U.S. Supreme Court
Friedberg v. United States, 348 U.S. 142 (1954)
Friedberg v. United States
Argued October 20, 1954
Decided December 6, 1954
348 U.S. 142
Petitioner was convicted under § 145 af the Internal Revenue Code of willfully attempting to evade his income taxes for 1945, 1946, and 1947. The Government relied on the net worth method of proof considered in Holland v. United States, ante, p. 348 U. S. 121. Petitioner contended that, at the opening of the computation period, he had cash on hand "far in excess" of $60,000 which was not included in the Government's computation. The Government's evidence did not directly dispute this, but it did trace petitioner's finances from 1922 through 1947 and presented detailed evidence of petitioner's financial difficulties from which the jury could readily conclude that petitioner had accumulated no such financial reserve.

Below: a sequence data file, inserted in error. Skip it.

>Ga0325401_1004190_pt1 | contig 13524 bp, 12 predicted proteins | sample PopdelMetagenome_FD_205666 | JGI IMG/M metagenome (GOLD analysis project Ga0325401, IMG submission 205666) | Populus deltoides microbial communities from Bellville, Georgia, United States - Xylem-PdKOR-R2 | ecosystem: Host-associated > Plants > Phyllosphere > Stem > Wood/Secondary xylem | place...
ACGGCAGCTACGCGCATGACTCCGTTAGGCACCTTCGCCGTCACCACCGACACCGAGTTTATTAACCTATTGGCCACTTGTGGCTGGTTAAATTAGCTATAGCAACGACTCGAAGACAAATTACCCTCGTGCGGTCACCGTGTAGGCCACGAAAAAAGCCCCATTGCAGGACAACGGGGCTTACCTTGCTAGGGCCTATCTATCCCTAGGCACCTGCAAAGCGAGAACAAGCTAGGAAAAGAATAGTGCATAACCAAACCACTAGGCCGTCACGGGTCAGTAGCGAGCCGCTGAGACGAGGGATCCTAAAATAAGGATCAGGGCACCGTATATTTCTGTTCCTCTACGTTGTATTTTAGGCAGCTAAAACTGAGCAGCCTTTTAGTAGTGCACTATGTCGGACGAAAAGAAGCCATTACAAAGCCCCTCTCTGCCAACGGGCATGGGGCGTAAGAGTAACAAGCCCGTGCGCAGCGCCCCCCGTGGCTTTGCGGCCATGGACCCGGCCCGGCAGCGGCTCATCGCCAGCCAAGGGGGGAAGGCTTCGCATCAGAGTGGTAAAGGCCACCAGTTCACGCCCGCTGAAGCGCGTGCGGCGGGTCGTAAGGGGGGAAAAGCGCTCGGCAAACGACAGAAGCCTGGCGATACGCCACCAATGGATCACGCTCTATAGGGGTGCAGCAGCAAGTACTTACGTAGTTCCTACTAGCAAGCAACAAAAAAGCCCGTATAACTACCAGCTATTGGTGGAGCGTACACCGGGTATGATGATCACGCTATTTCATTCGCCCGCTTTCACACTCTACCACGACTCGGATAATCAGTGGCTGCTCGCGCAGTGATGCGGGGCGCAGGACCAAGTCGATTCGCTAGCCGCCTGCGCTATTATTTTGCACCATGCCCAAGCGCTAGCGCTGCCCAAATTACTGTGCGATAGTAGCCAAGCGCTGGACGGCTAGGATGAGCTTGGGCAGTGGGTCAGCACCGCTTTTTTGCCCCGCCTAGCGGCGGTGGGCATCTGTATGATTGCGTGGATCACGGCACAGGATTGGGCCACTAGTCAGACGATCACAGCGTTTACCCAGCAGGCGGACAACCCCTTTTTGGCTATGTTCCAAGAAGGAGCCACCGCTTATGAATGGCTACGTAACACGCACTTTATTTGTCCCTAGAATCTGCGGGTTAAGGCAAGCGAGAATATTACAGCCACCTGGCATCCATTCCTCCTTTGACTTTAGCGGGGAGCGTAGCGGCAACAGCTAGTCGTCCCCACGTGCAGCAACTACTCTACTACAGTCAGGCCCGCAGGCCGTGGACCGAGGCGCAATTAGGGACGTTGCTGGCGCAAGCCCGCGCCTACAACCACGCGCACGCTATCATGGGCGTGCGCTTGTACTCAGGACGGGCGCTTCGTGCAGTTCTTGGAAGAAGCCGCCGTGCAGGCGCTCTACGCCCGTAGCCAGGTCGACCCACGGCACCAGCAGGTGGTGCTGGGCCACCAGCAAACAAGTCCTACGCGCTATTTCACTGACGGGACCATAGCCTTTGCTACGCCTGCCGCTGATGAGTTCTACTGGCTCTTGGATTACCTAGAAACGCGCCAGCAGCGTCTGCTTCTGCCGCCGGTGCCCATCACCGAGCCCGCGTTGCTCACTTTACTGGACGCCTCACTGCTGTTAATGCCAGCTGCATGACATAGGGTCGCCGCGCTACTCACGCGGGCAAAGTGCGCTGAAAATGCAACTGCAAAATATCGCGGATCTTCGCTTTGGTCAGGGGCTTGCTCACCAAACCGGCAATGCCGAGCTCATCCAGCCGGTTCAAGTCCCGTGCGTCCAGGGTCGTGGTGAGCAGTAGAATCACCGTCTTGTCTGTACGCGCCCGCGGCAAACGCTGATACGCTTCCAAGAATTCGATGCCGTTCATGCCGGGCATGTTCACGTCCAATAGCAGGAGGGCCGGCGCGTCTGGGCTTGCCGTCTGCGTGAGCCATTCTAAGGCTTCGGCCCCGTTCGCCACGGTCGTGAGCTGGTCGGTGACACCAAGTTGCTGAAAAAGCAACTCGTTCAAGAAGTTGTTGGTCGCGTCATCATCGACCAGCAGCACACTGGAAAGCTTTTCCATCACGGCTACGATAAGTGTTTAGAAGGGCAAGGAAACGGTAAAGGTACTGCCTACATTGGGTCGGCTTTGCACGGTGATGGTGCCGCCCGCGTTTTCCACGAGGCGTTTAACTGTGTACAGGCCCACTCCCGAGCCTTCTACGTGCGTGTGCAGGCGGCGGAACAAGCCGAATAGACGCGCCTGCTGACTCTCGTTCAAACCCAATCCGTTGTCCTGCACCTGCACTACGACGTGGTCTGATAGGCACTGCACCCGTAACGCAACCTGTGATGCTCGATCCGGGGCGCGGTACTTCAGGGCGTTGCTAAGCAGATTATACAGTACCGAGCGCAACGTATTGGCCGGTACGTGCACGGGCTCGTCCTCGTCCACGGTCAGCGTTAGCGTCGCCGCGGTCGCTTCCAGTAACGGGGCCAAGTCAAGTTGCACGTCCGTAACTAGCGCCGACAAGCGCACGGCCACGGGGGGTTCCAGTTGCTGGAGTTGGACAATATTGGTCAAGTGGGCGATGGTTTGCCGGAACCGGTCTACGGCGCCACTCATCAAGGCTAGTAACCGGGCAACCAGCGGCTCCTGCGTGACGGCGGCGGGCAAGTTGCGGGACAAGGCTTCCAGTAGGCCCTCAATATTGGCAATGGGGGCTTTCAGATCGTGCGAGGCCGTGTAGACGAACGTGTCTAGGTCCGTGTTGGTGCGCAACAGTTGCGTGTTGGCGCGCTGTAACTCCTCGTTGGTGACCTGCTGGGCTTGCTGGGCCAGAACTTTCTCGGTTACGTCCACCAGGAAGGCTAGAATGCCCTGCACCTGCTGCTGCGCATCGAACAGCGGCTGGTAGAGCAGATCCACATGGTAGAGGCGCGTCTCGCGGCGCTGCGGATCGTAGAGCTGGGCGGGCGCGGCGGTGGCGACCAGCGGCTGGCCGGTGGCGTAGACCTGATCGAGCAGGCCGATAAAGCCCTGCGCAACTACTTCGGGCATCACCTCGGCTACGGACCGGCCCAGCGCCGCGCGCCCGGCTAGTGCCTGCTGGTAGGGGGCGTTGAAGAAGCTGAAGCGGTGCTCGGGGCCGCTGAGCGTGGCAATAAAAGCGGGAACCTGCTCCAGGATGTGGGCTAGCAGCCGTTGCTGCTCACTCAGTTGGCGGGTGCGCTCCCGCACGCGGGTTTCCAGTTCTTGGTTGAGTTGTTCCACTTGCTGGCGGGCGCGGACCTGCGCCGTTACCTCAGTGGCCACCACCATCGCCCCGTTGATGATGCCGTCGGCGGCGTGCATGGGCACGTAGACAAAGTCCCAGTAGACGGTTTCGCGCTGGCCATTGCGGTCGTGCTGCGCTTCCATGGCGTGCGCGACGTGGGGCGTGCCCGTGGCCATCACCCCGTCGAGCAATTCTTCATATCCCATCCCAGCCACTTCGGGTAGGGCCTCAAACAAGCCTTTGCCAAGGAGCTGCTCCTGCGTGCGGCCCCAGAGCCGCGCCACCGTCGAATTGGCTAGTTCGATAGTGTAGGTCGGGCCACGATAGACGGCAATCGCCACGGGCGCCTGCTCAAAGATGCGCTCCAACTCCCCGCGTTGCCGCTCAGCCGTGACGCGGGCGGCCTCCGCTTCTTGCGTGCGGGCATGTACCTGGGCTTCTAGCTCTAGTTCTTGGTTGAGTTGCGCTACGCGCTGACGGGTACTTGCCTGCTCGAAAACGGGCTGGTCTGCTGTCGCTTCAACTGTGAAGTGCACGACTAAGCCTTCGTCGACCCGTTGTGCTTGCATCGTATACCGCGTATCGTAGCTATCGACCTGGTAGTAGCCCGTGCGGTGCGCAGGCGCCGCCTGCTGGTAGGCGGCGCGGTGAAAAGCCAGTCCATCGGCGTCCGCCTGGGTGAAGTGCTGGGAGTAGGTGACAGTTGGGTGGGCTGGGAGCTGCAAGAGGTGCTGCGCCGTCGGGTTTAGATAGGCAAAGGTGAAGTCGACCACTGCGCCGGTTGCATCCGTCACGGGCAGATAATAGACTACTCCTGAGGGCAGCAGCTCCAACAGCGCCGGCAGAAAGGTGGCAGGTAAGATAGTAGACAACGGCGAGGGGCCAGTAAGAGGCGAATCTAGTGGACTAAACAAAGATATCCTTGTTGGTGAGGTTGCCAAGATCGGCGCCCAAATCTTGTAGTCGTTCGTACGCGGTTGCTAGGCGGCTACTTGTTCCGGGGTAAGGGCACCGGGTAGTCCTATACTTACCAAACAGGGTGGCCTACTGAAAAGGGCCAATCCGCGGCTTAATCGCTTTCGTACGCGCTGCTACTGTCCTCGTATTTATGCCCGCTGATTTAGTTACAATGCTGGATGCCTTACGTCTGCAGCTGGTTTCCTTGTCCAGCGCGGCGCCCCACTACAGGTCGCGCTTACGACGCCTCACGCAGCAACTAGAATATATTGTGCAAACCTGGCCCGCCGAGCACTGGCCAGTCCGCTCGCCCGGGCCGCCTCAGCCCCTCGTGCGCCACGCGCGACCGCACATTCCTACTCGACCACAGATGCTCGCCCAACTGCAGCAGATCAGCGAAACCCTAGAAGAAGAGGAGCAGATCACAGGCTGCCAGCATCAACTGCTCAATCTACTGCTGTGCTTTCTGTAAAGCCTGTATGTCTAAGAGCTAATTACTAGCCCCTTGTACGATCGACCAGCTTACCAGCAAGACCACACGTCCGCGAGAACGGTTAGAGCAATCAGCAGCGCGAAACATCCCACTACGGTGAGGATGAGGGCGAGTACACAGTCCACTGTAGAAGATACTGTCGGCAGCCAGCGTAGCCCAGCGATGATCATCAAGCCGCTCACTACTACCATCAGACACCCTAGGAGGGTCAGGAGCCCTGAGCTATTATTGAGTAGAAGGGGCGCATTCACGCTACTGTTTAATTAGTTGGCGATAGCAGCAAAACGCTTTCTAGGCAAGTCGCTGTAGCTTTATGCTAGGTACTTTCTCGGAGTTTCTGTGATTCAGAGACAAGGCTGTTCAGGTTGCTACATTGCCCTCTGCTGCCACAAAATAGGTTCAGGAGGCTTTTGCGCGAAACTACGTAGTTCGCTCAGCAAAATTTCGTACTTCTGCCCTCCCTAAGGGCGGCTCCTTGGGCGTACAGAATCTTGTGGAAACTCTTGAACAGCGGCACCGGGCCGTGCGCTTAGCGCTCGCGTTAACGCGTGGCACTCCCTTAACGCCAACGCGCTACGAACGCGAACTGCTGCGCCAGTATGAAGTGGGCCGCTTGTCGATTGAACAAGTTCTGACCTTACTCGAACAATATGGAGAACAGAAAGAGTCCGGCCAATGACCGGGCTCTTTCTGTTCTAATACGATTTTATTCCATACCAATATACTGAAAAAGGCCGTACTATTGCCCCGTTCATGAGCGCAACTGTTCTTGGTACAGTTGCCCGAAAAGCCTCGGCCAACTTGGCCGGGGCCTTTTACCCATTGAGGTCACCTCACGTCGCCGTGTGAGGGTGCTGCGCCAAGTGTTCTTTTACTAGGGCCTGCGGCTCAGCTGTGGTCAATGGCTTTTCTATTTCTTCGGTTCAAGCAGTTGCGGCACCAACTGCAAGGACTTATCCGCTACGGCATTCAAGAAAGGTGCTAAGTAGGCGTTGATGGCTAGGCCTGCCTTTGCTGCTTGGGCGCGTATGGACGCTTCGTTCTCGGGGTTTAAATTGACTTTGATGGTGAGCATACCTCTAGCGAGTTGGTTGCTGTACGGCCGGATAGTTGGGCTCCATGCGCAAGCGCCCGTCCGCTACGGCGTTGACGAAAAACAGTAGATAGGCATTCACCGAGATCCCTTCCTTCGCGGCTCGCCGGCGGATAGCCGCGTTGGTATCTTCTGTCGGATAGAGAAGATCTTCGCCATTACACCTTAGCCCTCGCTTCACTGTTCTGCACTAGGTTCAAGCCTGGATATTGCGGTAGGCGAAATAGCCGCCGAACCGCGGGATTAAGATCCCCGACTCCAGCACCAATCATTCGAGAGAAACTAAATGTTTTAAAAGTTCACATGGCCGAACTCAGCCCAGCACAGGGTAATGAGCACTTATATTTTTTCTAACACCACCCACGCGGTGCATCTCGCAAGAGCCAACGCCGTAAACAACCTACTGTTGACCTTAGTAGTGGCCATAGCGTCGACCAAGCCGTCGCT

Held: the conviction is affirmed. Pp. 348 U. S. 143-146.
(a) The Government's detailed evidence of petitioner's financial difficulties prior to the beginning of the computation period amply justified the jury's conclusion that he had accumulated no such cash reserve as he claimed. Pp. 348 U. S. 143-144.
(b) Testimony of a government witness, on cross-examination, that he had not included any cash on hand in computing petitioner's net worth at the beginning of the computation period, because he found no evidence that petitioner had any cash on hand, was not a mere conclusion which invaded the province of the jury. Pp. 348 U. S. 144-145.
(c) There was no reversible error in the trial judge's supplemental instruction to the jury. Pp. 348 U. S. 145-146. chanroblesvirtualawlibrary